One of the best spiritual books I have read in recent years is Prayer: Does It Make Any Difference? by Phillip Yancey. He has a wonderful approachable style and humility and yet offers real insight into difficult questions. So when I so The Question That Never Goes Away available on Kindle for free I jumped at it.
Some days, the news seems too much to bear. Yet another tsunami or earthquake or flood or fire or war atrocity. One more gun-toting madman stalking young people in idyllic Norway or moviegoers in Colorado or schoolchildren in Newtown, Connecticut. We turn off the news only to get a phone call about expectant parents with a stillborn baby, or a loved one whose cancer has returned.
Really, God? we ask. This again?
If we have faith in God, it gets shaken to the core. What was God doing in the moment when that tragedy could have been prevented? If we can’t trust God to keep our children safe or our loved ones from dying in agony, what can we trust God for?
In his classic book Where Is God When It Hurts, Philip Yancey gave us permission to doubt, reasons not to abandon faith, and practical ways to reach out to hurting people. Now, with new perspectives and stories gathered across nearly twenty-five years, once again he tackles the hard questions head-on. His visits to three places in 2012 raised the old problems with new urgency.
I dipped into it to get a flavor and it was compelling enough that I stayed with it until the finish. Yancey doesn’t offer any particular groundbreaking insights into suffering or the theme that has followed him his entire career, Where is God When It Hurts?. But he is a smooth and natural writer and brings as sense of humility and grace to the tragedies in Japan, Sandy Hook/Newton, Sarajevo, etc.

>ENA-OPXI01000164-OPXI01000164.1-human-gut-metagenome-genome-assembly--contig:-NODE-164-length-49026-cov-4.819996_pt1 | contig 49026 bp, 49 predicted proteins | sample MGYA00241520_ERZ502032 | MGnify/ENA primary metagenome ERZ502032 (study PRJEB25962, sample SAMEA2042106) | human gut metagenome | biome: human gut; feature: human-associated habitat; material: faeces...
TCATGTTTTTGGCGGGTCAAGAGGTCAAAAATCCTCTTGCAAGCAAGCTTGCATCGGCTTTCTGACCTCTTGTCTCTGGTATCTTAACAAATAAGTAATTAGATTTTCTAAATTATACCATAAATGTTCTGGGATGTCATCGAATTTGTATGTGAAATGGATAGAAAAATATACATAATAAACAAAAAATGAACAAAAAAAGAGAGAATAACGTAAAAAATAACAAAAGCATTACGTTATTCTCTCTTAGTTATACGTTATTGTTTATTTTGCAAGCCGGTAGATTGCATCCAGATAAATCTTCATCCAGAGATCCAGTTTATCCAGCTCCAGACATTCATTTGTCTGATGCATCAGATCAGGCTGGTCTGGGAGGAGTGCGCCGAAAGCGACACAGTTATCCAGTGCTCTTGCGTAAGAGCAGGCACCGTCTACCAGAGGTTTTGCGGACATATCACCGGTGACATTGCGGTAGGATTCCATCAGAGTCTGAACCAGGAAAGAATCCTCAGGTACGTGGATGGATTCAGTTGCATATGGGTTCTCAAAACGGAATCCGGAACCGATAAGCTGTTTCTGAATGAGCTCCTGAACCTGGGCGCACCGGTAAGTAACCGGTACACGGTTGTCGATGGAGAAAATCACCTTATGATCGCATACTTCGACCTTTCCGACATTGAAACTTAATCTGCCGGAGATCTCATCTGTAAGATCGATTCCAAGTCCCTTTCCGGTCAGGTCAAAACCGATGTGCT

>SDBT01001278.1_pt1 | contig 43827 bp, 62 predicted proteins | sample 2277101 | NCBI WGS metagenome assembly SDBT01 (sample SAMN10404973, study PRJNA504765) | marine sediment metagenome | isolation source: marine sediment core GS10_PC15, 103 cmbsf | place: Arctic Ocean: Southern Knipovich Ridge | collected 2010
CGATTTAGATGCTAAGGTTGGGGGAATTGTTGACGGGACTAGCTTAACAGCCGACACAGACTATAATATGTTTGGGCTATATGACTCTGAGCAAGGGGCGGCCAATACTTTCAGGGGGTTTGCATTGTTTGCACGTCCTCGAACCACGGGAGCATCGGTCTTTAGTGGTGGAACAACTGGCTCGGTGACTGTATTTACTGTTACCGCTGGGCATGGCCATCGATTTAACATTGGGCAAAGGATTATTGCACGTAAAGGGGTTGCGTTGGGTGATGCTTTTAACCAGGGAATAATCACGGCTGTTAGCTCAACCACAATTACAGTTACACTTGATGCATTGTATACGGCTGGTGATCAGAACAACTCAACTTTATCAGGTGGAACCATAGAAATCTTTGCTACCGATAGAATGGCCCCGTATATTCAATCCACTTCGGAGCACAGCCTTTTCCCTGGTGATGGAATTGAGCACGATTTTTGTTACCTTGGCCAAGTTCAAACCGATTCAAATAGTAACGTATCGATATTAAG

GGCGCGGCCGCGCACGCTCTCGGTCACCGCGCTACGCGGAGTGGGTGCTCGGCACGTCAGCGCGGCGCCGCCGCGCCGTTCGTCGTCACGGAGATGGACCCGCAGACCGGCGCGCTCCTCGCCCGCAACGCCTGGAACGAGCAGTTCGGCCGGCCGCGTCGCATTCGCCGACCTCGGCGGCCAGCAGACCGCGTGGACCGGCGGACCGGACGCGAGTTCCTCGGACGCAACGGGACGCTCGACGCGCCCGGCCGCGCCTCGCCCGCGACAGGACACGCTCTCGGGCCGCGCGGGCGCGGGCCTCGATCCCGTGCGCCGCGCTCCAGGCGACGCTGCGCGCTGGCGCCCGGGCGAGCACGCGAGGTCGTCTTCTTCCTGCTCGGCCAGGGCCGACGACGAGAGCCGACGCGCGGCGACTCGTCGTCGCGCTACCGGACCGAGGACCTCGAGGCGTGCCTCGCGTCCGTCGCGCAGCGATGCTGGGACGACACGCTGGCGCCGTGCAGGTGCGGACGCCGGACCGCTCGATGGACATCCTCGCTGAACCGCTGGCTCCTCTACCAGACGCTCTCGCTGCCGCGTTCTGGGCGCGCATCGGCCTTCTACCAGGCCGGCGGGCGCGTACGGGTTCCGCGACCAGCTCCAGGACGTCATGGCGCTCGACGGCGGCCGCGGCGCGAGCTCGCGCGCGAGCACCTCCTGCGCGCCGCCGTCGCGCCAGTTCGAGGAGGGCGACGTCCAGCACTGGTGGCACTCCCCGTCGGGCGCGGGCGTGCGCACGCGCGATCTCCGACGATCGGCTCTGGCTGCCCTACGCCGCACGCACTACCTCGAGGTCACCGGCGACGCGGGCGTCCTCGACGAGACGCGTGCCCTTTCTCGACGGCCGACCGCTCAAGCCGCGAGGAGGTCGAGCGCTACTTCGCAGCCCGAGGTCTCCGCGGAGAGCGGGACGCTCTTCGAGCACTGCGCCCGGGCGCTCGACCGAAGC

This is a slim book, roughly 176 pages, and Yancey spends time discussing both his past and the events surrounding these tragedies and his role in their aftermath. So if you are expecting an in-depth theological exploration of the problem of evil or theodicy this is not it. Rather it is a meditation on, and exploration of, these events and Yancey’ thinking as it has evolved and developed over the years.
He acknowledges the brutal realities but insists that while there are no easy answers God’s presence is with us IN the dark times; that every event and every person offers the possibility of redemption and renewal. And the way Yancey handles it it does not feel like a cop out but an honest realization of where we find ourselves. Not rescued away from evil and pain but accompanied and comforted within the darkness with a promise that as hard as it may be to believe, God is making all things new. Evil will not win the ultimate battle. This is what faith requires. God’s people are called to bring his grace and marcy into the darkness to be a partner in making his presence known. Yancey recognizes that there is beauty and comfort here.
A short but well done mediation on a perennial question. No easy answers but hard earned wisdom.